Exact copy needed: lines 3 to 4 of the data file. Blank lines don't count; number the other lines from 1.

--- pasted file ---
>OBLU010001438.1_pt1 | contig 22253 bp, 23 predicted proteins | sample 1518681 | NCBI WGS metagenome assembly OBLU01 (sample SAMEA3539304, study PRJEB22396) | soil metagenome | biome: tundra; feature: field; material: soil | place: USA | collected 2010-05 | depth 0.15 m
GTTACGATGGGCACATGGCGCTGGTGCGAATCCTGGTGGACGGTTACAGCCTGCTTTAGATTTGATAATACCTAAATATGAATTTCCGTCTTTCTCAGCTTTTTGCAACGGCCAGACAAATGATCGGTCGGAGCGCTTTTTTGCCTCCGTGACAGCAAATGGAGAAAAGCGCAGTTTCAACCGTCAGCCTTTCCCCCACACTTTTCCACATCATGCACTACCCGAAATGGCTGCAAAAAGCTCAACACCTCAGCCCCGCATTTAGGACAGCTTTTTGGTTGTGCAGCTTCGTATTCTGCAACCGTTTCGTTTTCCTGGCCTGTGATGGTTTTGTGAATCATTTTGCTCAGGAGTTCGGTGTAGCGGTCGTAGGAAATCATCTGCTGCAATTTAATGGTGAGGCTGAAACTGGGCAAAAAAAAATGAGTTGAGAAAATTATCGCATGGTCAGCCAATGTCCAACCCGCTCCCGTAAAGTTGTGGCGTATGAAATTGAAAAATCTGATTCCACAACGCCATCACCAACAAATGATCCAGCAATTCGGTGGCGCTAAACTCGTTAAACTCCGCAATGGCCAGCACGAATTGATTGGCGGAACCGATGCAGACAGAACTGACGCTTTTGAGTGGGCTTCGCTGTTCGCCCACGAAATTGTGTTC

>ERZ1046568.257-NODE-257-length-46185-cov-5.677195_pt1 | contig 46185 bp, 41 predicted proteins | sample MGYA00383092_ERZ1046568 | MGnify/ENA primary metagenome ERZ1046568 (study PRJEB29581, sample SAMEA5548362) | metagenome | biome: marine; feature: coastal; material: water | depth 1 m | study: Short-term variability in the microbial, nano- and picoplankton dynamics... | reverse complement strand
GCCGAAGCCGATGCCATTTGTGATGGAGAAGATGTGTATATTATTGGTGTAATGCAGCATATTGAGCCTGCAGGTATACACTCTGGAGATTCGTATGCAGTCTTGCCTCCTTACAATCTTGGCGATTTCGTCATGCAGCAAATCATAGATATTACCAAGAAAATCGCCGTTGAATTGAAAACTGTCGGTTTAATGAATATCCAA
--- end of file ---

>ERZ1046568.257-NODE-257-length-46185-cov-5.677195_pt1 | contig 46185 bp, 41 predicted proteins | sample MGYA00383092_ERZ1046568 | MGnify/ENA primary metagenome ERZ1046568 (study PRJEB29581, sample SAMEA5548362) | metagenome | biome: marine; feature: coastal; material: water | depth 1 m | study: Short-term variability in the microbial, nano- and picoplankton dynamics... | reverse complement strand
GCCGAAGCCGATGCCATTTGTGATGGAGAAGATGTGTATATTATTGGTGTAATGCAGCATATTGAGCCTGCAGGTATACACTCTGGAGATTCGTATGCAGTCTTGCCTCCTTACAATCTTGGCGATTTCGTCATGCAGCAAATCATAGATATTACCAAGAAAATCGCCGTTGAATTGAAAACTGTCGGTTTAATGAATATCCAA